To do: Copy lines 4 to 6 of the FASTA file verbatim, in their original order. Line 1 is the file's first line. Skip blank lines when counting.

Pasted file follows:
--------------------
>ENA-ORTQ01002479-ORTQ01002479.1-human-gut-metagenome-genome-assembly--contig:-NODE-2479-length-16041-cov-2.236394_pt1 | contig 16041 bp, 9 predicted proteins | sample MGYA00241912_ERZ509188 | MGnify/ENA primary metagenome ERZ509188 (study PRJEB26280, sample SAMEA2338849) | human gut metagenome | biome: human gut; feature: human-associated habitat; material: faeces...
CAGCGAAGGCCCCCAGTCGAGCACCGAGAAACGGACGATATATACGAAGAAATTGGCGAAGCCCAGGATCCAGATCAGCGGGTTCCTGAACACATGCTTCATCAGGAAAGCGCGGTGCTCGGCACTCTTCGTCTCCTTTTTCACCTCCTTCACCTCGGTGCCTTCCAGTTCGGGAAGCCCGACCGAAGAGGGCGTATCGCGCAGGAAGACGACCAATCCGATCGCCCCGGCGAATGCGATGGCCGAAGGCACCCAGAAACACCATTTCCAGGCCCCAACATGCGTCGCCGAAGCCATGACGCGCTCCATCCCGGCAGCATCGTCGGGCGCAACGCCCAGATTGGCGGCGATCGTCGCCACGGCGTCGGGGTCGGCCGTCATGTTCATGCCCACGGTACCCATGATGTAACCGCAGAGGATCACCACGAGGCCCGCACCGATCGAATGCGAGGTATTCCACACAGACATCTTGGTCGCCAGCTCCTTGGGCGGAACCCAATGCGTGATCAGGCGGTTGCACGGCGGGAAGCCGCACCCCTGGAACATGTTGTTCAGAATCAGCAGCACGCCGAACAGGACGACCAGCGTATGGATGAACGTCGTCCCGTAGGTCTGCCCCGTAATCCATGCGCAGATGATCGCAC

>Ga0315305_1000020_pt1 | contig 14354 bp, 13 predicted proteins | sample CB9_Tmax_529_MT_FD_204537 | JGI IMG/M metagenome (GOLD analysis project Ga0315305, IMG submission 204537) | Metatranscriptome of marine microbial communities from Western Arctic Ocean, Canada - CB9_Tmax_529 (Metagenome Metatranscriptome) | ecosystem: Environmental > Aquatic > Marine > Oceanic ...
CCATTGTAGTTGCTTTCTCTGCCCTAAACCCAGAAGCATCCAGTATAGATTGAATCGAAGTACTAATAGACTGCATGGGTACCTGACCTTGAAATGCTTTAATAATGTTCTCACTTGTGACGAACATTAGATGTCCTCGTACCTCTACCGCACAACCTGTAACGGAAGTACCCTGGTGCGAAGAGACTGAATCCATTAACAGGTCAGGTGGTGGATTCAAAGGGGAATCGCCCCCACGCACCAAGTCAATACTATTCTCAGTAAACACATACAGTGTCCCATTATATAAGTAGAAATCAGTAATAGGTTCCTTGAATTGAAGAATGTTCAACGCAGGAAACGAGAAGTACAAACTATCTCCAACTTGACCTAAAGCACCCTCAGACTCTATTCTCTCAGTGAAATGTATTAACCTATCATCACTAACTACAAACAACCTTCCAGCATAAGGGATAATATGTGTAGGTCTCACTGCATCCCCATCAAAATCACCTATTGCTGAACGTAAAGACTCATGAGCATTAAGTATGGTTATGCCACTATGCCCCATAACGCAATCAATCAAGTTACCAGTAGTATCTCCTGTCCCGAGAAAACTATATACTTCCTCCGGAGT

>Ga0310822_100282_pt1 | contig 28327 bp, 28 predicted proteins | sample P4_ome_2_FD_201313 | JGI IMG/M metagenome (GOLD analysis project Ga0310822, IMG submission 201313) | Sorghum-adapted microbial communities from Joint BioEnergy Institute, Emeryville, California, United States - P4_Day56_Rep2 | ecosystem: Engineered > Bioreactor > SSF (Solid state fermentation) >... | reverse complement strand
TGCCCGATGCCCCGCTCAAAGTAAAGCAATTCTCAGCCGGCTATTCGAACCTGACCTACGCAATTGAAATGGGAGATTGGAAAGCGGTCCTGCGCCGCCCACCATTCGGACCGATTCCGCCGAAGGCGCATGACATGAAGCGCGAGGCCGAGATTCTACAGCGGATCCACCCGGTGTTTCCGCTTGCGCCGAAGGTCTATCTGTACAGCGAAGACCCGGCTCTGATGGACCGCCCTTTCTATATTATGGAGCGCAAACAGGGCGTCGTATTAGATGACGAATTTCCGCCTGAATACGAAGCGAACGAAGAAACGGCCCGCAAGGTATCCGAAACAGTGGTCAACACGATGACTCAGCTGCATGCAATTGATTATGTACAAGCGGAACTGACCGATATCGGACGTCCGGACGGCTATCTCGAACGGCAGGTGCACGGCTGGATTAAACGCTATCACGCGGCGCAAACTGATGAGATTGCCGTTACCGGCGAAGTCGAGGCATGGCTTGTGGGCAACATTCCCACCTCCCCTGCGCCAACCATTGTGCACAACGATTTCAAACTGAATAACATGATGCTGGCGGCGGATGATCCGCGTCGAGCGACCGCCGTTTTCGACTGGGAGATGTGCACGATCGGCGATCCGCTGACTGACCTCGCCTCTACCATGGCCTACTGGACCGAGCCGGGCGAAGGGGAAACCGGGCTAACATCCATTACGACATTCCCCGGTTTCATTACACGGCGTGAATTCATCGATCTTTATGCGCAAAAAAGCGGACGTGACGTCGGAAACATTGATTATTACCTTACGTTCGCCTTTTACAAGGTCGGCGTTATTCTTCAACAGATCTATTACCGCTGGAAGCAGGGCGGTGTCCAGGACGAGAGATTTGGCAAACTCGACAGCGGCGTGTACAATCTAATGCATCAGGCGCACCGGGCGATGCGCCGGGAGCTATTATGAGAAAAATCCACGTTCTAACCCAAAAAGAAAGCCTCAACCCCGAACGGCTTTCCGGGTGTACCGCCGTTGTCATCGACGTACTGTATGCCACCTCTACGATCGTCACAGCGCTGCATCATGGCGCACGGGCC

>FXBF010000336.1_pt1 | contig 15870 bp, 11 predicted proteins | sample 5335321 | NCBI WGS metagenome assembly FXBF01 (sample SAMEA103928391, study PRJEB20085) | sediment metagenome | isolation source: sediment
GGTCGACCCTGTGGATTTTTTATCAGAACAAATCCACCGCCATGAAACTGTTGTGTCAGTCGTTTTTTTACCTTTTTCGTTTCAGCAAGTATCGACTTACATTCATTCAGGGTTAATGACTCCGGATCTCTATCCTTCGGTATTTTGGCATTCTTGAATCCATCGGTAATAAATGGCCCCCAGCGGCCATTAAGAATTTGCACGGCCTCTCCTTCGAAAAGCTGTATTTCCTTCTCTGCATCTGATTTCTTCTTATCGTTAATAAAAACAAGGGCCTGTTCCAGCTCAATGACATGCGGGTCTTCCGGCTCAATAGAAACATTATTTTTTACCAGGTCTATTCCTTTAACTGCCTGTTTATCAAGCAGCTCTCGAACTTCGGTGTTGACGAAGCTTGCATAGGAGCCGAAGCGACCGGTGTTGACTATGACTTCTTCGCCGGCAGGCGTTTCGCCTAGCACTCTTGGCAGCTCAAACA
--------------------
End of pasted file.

CCATTGTAGTTGCTTTCTCTGCCCTAAACCCAGAAGCATCCAGTATAGATTGAATCGAAGTACTAATAGACTGCATGGGTACCTGACCTTGAAATGCTTTAATAATGTTCTCACTTGTGACGAACATTAGATGTCCTCGTACCTCTACCGCACAACCTGTAACGGAAGTACCCTGGTGCGAAGAGACTGAATCCATTAACAGGTCAGGTGGTGGATTCAAAGGGGAATCGCCCCCACGCACCAAGTCAATACTATTCTCAGTAAACACATACAGTGTCCCATTATATAAGTAGAAATCAGTAATAGGTTCCTTGAATTGAAGAATGTTCAACGCAGGAAACGAGAAGTACAAACTATCTCCAACTTGACCTAAAGCACCCTCAGACTCTATTCTCTCAGTGAAATGTATTAACCTATCATCACTAACTACAAACAACCTTCCAGCATAAGGGATAATATGTGTAGGTCTCACTGCATCCCCATCAAAATCACCTATTGCTGAACGTAAAGACTCATGAGCATTAAGTATGGTTATGCCACTATGCCCCATAACGCAATCAATCAAGTTACCAGTAGTATCTCCTGTCCCGAGAAAACTATATACTTCCTCCGGAGT

>Ga0310822_100282_pt1 | contig 28327 bp, 28 predicted proteins | sample P4_ome_2_FD_201313 | JGI IMG/M metagenome (GOLD analysis project Ga0310822, IMG submission 201313) | Sorghum-adapted microbial communities from Joint BioEnergy Institute, Emeryville, California, United States - P4_Day56_Rep2 | ecosystem: Engineered > Bioreactor > SSF (Solid state fermentation) >... | reverse complement strand
TGCCCGATGCCCCGCTCAAAGTAAAGCAATTCTCAGCCGGCTATTCGAACCTGACCTACGCAATTGAAATGGGAGATTGGAAAGCGGTCCTGCGCCGCCCACCATTCGGACCGATTCCGCCGAAGGCGCATGACATGAAGCGCGAGGCCGAGATTCTACAGCGGATCCACCCGGTGTTTCCGCTTGCGCCGAAGGTCTATCTGTACAGCGAAGACCCGGCTCTGATGGACCGCCCTTTCTATATTATGGAGCGCAAACAGGGCGTCGTATTAGATGACGAATTTCCGCCTGAATACGAAGCGAACGAAGAAACGGCCCGCAAGGTATCCGAAACAGTGGTCAACACGATGACTCAGCTGCATGCAATTGATTATGTACAAGCGGAACTGACCGATATCGGACGTCCGGACGGCTATCTCGAACGGCAGGTGCACGGCTGGATTAAACGCTATCACGCGGCGCAAACTGATGAGATTGCCGTTACCGGCGAAGTCGAGGCATGGCTTGTGGGCAACATTCCCACCTCCCCTGCGCCAACCATTGTGCACAACGATTTCAAACTGAATAACATGATGCTGGCGGCGGATGATCCGCGTCGAGCGACCGCCGTTTTCGACTGGGAGATGTGCACGATCGGCGATCCGCTGACTGACCTCGCCTCTACCATGGCCTACTGGACCGAGCCGGGCGAAGGGGAAACCGGGCTAACATCCATTACGACATTCCCCGGTTTCATTACACGGCGTGAATTCATCGATCTTTATGCGCAAAAAAGCGGACGTGACGTCGGAAACATTGATTATTACCTTACGTTCGCCTTTTACAAGGTCGGCGTTATTCTTCAACAGATCTATTACCGCTGGAAGCAGGGCGGTGTCCAGGACGAGAGATTTGGCAAACTCGACAGCGGCGTGTACAATCTAATGCATCAGGCGCACCGGGCGATGCGCCGGGAGCTATTATGAGAAAAATCCACGTTCTAACCCAAAAAGAAAGCCTCAACCCCGAACGGCTTTCCGGGTGTACCGCCGTTGTCATCGACGTACTGTATGCCACCTCTACGATCGTCACAGCGCTGCATCATGGCGCACGGGCC